clock menu more-arrow no yes mobile

Filed under:

NFL announces new broadcast agreement with media partners, ABC returns to Super Bowl rotation

If you buy something from an SB Nation link, Vox Media may earn a commission. See our ethics statement.

NFL: Seattle Seahawks at San Francisco 49ers Kirby Lee-USA TODAY Sports

(Editor’s note: Welcome Stan Taylor to the Field Gulls team! He’s the Good Guy at Sports and now he’s formally one of our writers)

As of Thursday afternoon, the NFL has reached a new 10-year broadcast deal with partners NBC, ESPN/ABC, CBS, FOX, and Amazon. The agreement is set to take effect in 2023 and run through the 2033 season. It includes a 7-year ‘opt out’ clause, which would be just in time for the 2030 season.

A couple really big pieces of news are coming out of this deal that will impact viewers. First, Amazon Prime will now have exclusive rights to Thursday Night Football. Starting in 2017, Amazon began to simulcast Thursday night games on Prime, and is now slated to be the provider of the NFL’s first totally digital TV package. For those of you who were as concerned as I was at reading this, don’t worry: you should still be able to watch Seahawks games on Thursdays without going Prime.

Also, per The Athletic, ABC is now back in the Super Bowl rotation after a long hiatus. Two future Super Bowls will be played on the network, with the first set to air in 2026. The last time ABC broadcast the championship game was a memorable one for Seahawks fans: Super Bowl XL, where Seattle met (and eventually fell to) the Pittsburgh Steelers. The Hawks’ first appearance in the big game would be the last time ABC would show a Super Bowl for 20 years.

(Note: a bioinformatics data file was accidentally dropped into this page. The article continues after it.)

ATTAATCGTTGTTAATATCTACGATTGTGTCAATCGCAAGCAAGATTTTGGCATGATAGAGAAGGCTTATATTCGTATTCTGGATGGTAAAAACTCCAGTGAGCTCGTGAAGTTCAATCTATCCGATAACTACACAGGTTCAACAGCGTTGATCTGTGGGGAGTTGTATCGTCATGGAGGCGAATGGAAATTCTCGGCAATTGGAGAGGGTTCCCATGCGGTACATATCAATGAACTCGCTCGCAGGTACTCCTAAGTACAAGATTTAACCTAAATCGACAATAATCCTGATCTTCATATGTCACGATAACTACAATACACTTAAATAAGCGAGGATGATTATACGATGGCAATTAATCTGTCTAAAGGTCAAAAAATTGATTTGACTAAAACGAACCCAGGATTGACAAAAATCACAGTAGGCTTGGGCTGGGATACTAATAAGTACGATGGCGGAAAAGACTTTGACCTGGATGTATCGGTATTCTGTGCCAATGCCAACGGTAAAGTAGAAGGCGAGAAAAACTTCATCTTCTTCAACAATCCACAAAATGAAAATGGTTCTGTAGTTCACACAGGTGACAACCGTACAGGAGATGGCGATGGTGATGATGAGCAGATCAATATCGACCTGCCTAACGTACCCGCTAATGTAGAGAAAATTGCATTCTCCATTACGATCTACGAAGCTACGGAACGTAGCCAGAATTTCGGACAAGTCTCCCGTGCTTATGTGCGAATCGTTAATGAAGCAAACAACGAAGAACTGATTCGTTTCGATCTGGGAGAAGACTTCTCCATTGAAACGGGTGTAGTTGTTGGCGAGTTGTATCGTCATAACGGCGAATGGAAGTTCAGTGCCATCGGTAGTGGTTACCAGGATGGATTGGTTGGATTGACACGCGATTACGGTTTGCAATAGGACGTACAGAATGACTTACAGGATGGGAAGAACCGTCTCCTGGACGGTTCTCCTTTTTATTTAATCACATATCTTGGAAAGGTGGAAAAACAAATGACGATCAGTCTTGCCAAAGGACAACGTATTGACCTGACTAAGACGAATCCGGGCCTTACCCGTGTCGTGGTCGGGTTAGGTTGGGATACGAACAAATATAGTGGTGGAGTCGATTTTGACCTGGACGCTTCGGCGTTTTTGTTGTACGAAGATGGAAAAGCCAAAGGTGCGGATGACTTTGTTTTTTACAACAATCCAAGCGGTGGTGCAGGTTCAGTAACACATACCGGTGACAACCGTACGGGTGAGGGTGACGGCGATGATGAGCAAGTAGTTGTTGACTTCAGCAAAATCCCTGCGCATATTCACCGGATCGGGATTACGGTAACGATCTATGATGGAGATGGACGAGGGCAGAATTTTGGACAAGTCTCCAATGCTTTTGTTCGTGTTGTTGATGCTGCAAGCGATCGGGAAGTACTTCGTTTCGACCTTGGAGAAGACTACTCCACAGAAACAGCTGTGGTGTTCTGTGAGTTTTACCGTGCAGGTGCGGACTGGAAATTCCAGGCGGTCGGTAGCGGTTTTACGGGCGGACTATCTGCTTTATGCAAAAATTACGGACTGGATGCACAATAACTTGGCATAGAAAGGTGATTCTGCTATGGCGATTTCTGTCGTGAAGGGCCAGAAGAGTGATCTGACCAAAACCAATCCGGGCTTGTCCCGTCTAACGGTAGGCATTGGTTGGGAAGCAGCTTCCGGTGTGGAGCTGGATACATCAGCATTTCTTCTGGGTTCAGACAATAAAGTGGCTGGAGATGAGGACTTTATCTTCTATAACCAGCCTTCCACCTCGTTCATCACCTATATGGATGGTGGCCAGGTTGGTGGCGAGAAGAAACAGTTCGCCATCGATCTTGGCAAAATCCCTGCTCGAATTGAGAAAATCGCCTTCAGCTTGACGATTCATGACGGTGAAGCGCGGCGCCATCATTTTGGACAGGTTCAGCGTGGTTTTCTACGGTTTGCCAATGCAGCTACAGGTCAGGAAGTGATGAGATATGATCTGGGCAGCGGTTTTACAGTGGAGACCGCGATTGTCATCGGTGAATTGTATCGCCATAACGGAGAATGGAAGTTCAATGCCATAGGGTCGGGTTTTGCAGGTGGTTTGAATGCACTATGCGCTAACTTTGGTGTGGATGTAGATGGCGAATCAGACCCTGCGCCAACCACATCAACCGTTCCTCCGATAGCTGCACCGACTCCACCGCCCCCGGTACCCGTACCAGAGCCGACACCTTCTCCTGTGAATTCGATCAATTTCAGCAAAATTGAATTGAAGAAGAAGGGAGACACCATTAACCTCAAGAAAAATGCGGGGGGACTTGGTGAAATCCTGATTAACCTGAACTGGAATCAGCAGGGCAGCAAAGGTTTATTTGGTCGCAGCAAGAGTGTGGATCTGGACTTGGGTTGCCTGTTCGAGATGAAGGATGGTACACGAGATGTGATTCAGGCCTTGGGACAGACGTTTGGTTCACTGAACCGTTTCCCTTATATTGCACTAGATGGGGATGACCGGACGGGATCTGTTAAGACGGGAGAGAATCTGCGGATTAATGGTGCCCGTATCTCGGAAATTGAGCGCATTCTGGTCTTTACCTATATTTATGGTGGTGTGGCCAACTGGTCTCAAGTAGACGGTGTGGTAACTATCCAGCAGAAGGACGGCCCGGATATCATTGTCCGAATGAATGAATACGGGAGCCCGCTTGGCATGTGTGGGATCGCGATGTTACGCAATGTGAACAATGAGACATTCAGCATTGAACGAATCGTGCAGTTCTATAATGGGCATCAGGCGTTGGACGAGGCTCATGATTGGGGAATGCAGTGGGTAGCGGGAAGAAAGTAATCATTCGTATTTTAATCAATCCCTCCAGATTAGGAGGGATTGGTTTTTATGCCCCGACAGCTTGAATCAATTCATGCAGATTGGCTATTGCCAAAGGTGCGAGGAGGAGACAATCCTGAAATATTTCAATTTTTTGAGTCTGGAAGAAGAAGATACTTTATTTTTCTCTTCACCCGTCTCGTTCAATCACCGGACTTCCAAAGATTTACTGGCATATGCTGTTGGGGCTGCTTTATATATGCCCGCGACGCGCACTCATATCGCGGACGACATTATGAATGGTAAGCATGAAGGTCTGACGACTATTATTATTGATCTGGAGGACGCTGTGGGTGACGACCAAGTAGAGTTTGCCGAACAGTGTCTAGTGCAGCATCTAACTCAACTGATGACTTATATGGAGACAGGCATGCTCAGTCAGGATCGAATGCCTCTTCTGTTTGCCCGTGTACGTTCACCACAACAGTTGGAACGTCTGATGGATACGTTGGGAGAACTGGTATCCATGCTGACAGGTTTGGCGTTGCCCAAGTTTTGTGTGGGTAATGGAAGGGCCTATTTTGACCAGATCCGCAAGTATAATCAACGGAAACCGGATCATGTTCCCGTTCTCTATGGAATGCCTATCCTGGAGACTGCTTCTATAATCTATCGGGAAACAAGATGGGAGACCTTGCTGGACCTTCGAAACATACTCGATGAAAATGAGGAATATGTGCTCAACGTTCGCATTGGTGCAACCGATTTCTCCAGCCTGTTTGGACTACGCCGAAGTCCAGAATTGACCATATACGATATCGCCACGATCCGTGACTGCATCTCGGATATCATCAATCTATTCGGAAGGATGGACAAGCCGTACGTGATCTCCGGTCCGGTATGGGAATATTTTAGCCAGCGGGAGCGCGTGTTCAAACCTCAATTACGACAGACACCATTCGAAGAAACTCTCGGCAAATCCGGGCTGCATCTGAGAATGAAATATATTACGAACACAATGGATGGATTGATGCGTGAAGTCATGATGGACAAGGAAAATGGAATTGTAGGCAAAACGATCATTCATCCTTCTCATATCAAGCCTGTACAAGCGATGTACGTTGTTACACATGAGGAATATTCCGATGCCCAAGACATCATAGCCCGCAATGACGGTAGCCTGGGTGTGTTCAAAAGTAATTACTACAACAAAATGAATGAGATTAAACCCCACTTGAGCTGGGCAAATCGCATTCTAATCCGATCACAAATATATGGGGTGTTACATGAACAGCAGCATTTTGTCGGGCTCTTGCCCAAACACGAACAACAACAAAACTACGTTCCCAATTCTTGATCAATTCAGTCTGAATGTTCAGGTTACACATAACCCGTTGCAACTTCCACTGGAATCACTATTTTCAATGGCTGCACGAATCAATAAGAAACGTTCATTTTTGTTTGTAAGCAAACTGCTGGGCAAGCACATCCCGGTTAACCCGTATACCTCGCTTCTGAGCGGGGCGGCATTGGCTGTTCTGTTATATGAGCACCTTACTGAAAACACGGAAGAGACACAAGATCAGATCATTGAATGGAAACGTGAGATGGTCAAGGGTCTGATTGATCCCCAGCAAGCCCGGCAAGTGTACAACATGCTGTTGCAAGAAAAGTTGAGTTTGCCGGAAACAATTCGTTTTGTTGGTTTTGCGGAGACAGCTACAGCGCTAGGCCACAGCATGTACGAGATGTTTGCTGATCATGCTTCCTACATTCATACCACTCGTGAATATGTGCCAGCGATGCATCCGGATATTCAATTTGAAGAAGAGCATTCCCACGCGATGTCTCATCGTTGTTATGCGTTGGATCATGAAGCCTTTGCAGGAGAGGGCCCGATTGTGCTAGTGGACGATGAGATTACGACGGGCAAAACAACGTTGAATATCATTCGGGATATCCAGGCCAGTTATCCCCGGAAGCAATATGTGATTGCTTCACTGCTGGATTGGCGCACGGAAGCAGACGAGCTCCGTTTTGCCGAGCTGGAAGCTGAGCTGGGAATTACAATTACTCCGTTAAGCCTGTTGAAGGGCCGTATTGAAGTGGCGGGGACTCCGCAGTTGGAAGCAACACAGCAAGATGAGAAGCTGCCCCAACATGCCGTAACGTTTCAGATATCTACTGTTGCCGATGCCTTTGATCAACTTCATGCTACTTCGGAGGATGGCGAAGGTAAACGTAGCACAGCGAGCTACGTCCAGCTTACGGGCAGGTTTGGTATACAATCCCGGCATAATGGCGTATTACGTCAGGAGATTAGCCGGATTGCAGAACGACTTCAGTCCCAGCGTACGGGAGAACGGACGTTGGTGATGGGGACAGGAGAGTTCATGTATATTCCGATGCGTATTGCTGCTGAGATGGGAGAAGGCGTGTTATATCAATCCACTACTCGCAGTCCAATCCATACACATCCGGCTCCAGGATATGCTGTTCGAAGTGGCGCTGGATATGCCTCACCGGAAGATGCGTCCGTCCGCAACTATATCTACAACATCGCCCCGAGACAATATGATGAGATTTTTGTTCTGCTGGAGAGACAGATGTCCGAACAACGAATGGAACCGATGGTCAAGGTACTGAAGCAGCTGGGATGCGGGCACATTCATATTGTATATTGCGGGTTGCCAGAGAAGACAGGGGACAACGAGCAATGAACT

The broadcast deals will remain mostly unchanged for the other networks, with a few significant differences for ESPN. Per Adam Schefter,

Previously, the NFL would only flex Sunday evening and afternoon games. With the new agreement, the NFL now has the option to flex games to Monday night starting in Week 12 in an effort to show meaningful matchups to fans, according to Camryn Justice of News 5 Cleveland.

The deal, reportedly worth more than $100 billion, is likely to have long-term salary cap implications:

Per Grant Gordon of, the NFL Network will still retain the rights to air certain exclusive games each year.

The new agreement also paves the way for the 17-game schedule, starting as early as 2021, with the option to push back to a future season. Mark Maske of the Washington Post reported that the NFL ratified a formula for scheduling a 17th game last December. Essentially, fans can expect an interconference match-up between NFC and AFC teams based on divisional standings from the previous season. The league’s 20-game schedule would not be altered, as the preseason would be shortened to three games in this format. Stay tuned for more to be announced on this topic when the NFL releases its schedule in mid-May.